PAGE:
Dr. Andrew Molthan (NASA/SPoRT, RGB code development and research science)

g13.2014133.1845_US_wv

GOES Water Vapor Imagery at 1845 UTC, for 13 May 2014

 

 

 

 

NAM 500mb, 0-hour forecast valid 1200 UTC, 12 May 2014 of Temperature, Humidity, and Height via

NAM 500mb, 0-hour forecast valid 1200 UTC, 13 May 2014 of Temperature, Humidity, and Height via NCAR RAL website

NAM 500mb, 0-hour forecast valid 1200 UTC, 13 May 2014 of Temperature, Humidity, and Height via NCAR RAL website

N

NAM 500mb, 6-hour forecast valid 1800 UTC, 13 May 2014 of Temperature, Humidity, and Height via NCAR RAL website

NAM 500mb, 6-hour forecast valid 1800 UTC, 13 May 2014 of Temperature, Humidity, and Height via NCAR RAL website

CAR RAL website

Example: SPoRT Hybrid GEO/LEO Water Vapor and Air Mass RGBimagery

Example: SPoRT Hybrid GEO/LEO Water Vapor and Air Mass RGBimagery

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Despite the hours of darkness becoming rare over Alaska as the northern hemisphere approaches its summer solstice, the RGB Night-Time Microphysics product still has some utility in Alaska south of the Arctic Circle right around midnight. Just before midnight Alaska Time on May 6, 2014 (0743 UTC, May 7) an RGB NT Micro image derived from the SNPP VIIRS instrument depicted a deck of moderately low marine stratus clouds over the northeastern Bering Sea, as outlined in the black box in Figure 1.

Image

Figure 1: RGB NT Micro product derived from VIIRS data, 1143pm Alaska Daylight Time May 6, 2014. Area of interest noted in the black box.

A closer view of this area is shown in Figure 2, along with the ceiling and visibility data from surface observing sites. In this scenario, ceilings, rather than visibility, are the problematic weather element, with the exception of Nome where the imagery shows a localized area of higher conditions. It can be challenging to discern ceilings and visibilities from satellite imagery, and in this respect the RGB NT Micro product has an advantage over conventional satellite imagery. Per the Quick Guide available at http://weather.msfc.nasa.gov/sport/training/rgb_ntmicro/RGB%20Night-time%20Microphysics%20Reference%20Guide%20AK%20by%20SPoRT.pdf and as demonstrated in the Alaskan training module http://weather.msfc.nasa.gov/sport/training/aviationForecasting_Alaska/launcher.html a tan to light green appearance indicates low clouds, but not necessarily fog, in colder climate regions such as Alaska. Surface observations on Saint Lawrence Island and in the Yukon Delta area indicate MVFR ceilings of between one and three thousand feet, but no reduction to visibility due to fog.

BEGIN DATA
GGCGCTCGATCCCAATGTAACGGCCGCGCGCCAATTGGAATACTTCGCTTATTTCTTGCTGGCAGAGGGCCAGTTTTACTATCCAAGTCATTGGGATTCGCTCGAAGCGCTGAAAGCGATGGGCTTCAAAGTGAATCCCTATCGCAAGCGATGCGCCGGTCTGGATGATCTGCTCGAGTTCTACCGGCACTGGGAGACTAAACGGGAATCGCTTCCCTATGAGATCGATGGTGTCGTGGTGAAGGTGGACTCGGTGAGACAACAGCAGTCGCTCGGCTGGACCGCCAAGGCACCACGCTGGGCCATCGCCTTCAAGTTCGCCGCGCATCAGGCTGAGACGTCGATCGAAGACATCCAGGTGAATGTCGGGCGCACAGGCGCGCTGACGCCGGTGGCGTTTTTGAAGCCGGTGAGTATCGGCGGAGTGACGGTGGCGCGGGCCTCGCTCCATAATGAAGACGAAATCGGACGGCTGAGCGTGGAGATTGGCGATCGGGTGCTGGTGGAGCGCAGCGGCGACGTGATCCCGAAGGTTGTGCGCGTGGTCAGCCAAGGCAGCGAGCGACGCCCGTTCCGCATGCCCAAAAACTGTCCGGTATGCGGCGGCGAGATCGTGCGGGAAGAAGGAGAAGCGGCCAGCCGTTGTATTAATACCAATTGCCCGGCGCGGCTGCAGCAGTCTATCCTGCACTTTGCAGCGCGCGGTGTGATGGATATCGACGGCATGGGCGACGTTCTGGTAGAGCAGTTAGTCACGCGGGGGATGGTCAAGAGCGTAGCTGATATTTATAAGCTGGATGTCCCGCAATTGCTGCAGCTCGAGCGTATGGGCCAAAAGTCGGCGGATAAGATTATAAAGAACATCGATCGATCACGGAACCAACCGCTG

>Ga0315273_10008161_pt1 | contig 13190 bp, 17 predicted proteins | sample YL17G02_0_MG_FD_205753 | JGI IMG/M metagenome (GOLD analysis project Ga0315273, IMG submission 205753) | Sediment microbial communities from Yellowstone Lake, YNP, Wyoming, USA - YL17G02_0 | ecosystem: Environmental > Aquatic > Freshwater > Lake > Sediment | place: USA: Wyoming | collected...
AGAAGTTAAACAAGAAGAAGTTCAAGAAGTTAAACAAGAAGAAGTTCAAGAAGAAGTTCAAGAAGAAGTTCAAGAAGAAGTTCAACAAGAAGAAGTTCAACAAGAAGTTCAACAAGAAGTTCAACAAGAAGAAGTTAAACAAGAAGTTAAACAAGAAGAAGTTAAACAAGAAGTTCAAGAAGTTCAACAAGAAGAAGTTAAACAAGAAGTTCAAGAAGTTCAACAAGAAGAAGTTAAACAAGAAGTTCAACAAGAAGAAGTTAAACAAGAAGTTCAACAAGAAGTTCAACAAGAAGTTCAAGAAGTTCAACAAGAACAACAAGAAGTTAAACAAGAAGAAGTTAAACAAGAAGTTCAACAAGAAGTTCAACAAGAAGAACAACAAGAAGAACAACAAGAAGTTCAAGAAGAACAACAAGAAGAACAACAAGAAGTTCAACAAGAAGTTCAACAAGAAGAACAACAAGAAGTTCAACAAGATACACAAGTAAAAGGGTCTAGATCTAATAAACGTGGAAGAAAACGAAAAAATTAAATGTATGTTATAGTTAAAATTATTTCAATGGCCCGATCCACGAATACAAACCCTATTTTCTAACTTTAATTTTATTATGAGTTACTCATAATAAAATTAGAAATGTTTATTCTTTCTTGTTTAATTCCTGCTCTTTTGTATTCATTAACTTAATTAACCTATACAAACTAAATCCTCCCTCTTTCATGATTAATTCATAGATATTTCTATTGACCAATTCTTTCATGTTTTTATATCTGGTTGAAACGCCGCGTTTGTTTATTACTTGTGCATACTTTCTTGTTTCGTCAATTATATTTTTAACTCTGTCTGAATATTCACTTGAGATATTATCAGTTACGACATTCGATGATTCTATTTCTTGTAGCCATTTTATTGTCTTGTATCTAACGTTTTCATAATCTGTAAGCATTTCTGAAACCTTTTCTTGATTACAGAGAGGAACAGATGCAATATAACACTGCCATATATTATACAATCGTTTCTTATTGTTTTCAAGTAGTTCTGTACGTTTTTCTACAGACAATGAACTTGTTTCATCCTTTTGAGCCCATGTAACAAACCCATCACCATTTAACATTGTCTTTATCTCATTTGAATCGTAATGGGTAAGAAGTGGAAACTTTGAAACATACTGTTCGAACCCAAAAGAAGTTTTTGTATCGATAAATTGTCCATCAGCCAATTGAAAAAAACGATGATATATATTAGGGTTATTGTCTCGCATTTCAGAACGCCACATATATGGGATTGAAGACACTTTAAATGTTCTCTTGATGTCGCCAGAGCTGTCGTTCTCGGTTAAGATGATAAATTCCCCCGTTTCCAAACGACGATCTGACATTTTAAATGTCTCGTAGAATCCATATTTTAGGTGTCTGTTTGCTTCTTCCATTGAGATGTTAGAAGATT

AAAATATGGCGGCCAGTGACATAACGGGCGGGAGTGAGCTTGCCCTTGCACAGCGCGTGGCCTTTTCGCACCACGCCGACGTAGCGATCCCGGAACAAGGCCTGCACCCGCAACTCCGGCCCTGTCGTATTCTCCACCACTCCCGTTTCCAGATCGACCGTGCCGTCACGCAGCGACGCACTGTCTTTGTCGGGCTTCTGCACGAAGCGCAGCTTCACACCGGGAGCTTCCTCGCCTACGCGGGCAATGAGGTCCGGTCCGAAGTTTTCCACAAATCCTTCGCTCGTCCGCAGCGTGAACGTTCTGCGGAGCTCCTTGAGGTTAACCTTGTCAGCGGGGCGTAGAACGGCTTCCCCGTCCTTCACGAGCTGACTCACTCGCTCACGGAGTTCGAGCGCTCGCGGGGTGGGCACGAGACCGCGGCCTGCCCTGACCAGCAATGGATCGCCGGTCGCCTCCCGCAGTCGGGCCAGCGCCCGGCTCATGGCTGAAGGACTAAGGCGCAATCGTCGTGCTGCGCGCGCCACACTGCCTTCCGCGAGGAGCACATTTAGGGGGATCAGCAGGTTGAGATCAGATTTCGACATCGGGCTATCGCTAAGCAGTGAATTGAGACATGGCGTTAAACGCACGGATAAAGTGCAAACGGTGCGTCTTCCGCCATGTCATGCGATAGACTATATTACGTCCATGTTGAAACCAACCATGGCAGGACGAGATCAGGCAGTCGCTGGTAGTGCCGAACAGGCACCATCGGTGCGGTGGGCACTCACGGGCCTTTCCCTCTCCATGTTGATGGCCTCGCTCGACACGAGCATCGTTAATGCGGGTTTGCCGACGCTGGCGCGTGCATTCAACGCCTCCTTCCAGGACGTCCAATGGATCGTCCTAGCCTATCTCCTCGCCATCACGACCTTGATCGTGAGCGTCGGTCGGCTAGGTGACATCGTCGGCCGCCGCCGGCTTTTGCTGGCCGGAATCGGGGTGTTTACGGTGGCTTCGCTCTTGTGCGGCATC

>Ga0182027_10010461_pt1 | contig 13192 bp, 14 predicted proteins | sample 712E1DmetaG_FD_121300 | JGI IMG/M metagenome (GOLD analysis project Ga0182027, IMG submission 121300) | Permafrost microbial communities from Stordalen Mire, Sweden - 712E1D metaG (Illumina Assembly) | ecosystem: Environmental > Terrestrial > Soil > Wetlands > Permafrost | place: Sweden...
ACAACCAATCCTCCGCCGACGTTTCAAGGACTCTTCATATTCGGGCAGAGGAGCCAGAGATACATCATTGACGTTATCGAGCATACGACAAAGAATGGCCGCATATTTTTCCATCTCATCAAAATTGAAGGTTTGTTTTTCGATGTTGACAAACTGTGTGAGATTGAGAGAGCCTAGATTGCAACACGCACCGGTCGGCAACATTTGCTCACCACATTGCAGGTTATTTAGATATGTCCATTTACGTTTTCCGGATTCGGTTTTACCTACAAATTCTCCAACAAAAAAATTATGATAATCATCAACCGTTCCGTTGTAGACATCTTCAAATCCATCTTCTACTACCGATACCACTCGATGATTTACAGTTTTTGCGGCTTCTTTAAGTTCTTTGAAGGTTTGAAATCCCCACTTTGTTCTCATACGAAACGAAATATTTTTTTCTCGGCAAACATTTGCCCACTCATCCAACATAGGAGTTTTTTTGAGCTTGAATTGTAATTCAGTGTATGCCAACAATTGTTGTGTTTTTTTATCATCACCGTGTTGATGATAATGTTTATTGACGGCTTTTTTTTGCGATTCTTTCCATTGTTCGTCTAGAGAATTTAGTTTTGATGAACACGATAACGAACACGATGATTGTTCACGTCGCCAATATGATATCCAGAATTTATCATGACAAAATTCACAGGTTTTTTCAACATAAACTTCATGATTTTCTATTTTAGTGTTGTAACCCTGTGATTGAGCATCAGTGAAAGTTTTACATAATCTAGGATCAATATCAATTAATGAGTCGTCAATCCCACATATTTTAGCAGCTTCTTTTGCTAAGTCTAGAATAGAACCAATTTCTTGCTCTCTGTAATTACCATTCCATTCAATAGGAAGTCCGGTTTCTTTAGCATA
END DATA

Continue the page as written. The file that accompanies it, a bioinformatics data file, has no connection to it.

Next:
Image

Figure2 : the same RGB NT Micro product as in Figure 1, zoomed into the northeastern Bering Sea. Ceiling and visibility data from surface observation sites are also shown in green.

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On April 28, 2014 a tornado outbreak occurred across the Southeast, with the states of Mississippi, Alabama and Tennessee being hit the hardest. Several EF-3 and EF-4 tornadoes occurred across these states. As skies cleared over the area from west to eas, the International Space Station (ISS) orbit tracked across the city of Louisville, MS on Sunday May 4. This town was hard hit by an EF-4 tornado.  True color imagery from the ISS SERVIR Environmental Research and Visualization System (ISERV) captured the track of this tornado in its entirely.

 

The above ISERV image shows the tornado track on the southeastern portion of the town with the EF Scale Damage Indicators overlaid on top.

The above ISERV image shows the tornado track on the southeastern portion of the town with the EF Scale Damage Indicators overlaid on top.

 

SPoRT uploaded all the ISERV images to an online viewer where one can explore for more detail. That viewer can be found here.

For a comparison between pre-storm Landsat imagery and post-storm ISERV imagery, see the SERVIR team link and story here.